Issue #16494 has been updated by zverok (Victor Shepelev).


Honestly, after how Matz has stated his opinion, I don't expect there is any room for dialogue.

The only thing I'd like to add is I feel a huge discrepancy in this decision, in my head it happens this way:

1. On the one hand, a lot of work is done to make keyword arguments "real" (and therefore more useful, less confusing, and ultimately more widely used)
2. But at the same time, changes accidentally prohibit one of the styles that is *beneficial* for keyword arguments acceptance, short, clear and *irreplaceable*. The point that *currently* the style is known lesser than it deserves for me feels inferior to the point that *potentially* it can be one of "Ruby's keyword arguments" selling points. 

In other words, this decision changes the _future_ of some concepts arguing that they were not that popular in the _past_. I find it quite sad.

----------------------------------------
Feature #16494: Allow hash unpacking in non-lambda Proc
https://bugs.ruby-lang.org/issues/16494#change-85074

* Author: zverok (Victor Shepelev)
* Status: Rejected
* Priority: Normal
----------------------------------------
First of all, I fully understand the value of separating "real" keyword arguments and disallowing implicit and unexpected conversions to/from hashes.

There is, though, one **convenient style which is now broken**:
```ruby
# words is array of hashes:
words
  .map { |text:, paragraph_id:, **rest| 
    {text: text.strip, paragraph_id: paragraph_id.to_i, **rest}
  }
  .reject { |text:, is_punctuation: false, **| text.end_with?('!') || is_punctuation }
  .chunk { |paragraph_id:, timestamp: 0, **| [paragraph_id, timestamp % 60] }
  # ...and so on
```
There is several important elements to this style, making it hard to replace:

* informative errors on unexpected data structure ("missing keyword: text")
* ability to provide default values
* clear separation of declaration "what this block expects" / "what it does with expected data", especially valuable in data processing pipelines

One may argue that in some Big Hairy Very Architectured Application you should instead wrap everything in objects/extract every processing step into method or service/extract validation as a separate concern etc... But in smaller utility scripts, or deep inside of complicated algorithmic libraries, the ability to write short and clear code with explicitly declared and controlled by language arguments is pretty valuable.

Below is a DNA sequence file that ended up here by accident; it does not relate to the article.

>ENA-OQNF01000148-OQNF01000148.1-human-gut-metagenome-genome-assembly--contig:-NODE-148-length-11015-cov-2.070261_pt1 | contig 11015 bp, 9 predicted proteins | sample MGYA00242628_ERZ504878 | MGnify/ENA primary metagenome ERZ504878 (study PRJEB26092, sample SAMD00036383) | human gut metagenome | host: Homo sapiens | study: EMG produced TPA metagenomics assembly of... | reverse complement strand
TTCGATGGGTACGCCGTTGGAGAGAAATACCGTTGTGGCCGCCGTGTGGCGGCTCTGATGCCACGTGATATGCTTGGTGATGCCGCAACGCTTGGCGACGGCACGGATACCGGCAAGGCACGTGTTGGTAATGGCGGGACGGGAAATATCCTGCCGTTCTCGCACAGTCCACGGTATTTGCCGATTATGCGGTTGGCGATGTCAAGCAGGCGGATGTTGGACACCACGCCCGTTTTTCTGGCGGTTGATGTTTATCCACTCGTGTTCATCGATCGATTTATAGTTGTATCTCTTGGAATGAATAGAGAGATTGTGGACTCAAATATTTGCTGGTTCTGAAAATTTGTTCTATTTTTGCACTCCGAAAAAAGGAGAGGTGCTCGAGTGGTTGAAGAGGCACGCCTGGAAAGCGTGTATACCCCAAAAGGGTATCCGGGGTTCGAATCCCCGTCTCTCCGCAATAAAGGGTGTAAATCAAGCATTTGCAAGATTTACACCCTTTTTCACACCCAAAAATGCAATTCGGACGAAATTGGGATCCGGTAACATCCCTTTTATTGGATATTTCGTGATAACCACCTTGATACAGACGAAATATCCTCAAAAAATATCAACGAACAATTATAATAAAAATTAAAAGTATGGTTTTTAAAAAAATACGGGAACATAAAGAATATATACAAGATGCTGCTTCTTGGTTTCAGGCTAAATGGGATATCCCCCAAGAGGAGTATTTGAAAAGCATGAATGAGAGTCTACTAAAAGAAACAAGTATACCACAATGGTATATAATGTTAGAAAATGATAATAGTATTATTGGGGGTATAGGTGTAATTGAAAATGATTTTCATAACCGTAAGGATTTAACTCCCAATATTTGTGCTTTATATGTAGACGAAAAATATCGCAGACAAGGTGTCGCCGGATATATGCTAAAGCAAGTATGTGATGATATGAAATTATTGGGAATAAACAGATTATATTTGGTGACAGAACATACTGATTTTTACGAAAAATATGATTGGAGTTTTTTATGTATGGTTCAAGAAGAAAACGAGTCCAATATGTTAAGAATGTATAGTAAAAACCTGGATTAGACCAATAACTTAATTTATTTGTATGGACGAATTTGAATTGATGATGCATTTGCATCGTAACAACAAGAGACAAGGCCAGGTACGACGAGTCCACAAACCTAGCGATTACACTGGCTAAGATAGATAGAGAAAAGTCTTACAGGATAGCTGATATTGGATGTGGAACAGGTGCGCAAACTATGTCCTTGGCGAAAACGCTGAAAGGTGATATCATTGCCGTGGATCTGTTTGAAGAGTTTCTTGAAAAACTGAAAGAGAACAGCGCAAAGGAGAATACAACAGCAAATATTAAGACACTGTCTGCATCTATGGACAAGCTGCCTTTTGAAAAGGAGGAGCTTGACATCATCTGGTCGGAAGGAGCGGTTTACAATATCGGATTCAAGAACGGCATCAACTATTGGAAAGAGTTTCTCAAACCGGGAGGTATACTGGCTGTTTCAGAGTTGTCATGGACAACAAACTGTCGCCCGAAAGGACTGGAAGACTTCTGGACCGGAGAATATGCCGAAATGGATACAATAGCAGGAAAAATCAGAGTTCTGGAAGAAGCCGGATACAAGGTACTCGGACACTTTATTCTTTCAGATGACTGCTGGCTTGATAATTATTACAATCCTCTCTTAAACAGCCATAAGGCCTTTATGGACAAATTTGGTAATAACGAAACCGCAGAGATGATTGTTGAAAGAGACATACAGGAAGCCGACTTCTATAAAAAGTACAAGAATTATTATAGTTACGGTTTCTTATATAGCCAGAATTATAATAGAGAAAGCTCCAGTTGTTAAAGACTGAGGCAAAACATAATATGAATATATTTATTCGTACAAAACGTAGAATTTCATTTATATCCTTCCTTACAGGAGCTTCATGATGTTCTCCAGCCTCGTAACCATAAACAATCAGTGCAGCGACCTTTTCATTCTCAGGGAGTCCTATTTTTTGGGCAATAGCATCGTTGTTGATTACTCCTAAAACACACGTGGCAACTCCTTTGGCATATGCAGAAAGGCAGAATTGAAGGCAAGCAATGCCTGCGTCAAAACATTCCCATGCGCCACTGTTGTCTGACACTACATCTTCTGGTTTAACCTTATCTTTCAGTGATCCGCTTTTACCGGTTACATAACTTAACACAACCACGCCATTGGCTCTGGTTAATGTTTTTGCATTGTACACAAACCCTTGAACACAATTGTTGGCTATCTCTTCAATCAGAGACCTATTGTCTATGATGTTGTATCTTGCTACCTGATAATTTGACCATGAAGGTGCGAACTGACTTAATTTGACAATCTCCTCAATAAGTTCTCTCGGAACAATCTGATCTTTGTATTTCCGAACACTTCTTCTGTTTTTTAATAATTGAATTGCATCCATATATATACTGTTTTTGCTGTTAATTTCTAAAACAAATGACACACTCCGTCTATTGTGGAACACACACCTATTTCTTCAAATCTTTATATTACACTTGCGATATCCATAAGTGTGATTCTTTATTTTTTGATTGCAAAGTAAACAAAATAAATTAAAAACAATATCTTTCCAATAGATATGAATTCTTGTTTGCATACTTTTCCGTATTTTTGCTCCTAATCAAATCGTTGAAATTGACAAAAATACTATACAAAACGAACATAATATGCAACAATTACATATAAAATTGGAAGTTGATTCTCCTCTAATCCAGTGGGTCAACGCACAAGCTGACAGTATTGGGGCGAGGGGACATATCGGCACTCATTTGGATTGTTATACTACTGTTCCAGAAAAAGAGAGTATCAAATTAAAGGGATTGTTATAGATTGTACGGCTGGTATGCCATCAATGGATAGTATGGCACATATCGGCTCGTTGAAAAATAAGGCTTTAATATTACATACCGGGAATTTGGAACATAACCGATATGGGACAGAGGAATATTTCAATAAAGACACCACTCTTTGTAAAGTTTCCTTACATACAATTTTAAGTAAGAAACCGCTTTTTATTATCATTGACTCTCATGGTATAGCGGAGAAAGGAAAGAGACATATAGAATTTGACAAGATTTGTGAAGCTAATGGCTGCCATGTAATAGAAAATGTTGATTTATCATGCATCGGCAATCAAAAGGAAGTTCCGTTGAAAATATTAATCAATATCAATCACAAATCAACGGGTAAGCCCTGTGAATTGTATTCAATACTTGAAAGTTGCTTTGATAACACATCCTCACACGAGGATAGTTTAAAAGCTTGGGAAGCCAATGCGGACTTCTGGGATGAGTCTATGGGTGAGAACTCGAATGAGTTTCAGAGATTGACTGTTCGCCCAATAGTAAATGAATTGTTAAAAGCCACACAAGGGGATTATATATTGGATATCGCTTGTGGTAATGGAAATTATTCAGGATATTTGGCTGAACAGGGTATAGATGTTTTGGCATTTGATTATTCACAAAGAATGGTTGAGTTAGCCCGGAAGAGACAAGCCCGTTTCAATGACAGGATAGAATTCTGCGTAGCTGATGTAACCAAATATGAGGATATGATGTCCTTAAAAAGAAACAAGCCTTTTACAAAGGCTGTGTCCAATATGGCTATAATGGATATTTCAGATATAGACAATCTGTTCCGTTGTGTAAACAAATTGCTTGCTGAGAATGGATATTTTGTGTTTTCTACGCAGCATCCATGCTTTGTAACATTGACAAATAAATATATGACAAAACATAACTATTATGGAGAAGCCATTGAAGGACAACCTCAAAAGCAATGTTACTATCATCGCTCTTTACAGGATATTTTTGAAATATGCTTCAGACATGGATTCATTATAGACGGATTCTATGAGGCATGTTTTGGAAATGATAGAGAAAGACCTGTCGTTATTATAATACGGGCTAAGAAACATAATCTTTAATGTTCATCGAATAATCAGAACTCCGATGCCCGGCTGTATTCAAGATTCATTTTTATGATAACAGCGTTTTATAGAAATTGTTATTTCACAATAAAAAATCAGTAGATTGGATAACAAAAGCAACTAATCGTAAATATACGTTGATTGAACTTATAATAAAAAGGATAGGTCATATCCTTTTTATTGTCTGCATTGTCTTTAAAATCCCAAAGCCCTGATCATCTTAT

This style has *no clean alternative*, all possible alternatives are either less powerful or much less readable. Compare:

```ruby
# Try to rewrite this:
words.map { |text:, paragraph_id:, timestamp: 0, is_punctuation: false|
  log.info "Processing #{timestamp / 60} minute"
  full_text = is_punctiation ? text : text + ' '
  "<span class='word paragraph-#{paragraph_id}' data-time=#{timestamp} data-original-text=#{text}>#{full_text}</span>"
}

# Alternative with just hashes:
words.map { |word|
  # those two used several times
  text = word.fetch(:text)
  timestamp = word.fetch(:timestamp, 0)
  log.info "Processing #{timestamp / 60} minute"
  # Absent is_punctuation is ok, it default to false
  full_text = word[:is_punctiation] ? text : text + ' '
  "<span class='word paragraph-#{word.fetch(:paragraph_id)}' data-time=#{timestamp} data-original-text=#{text}>#{full_text}</span>"
}

# Alternative with pattern-matching: to unpack variables, and handle default values, it will be something like...
case word
in text:, paragraph_id:, timestamp:
  # skip, just unpacked
in text:, paragraph_id: # no timestamp:
  timestamp = 0
end
# I am even not trying to handle TWO default values
```

As shown above, `Hash#fetch`/`Hash#[]` style makes it much harder to understand what block expects hash to have, and how it uses hash components  and just makes the code longer and less pleasant to write and read. Pattern-matching (at least for now) is just not powerful enough for this particular case (it also has non-informative error messages, but it obviously can be improved).

My **proposal** is to **allow implicit hash unpacking** into keyword arguments in **non-lambda procs**. It would be **consistent** with implicit array unpacking, which is an important property of non-lambda procs, useful for reasons *very similar to described above*.



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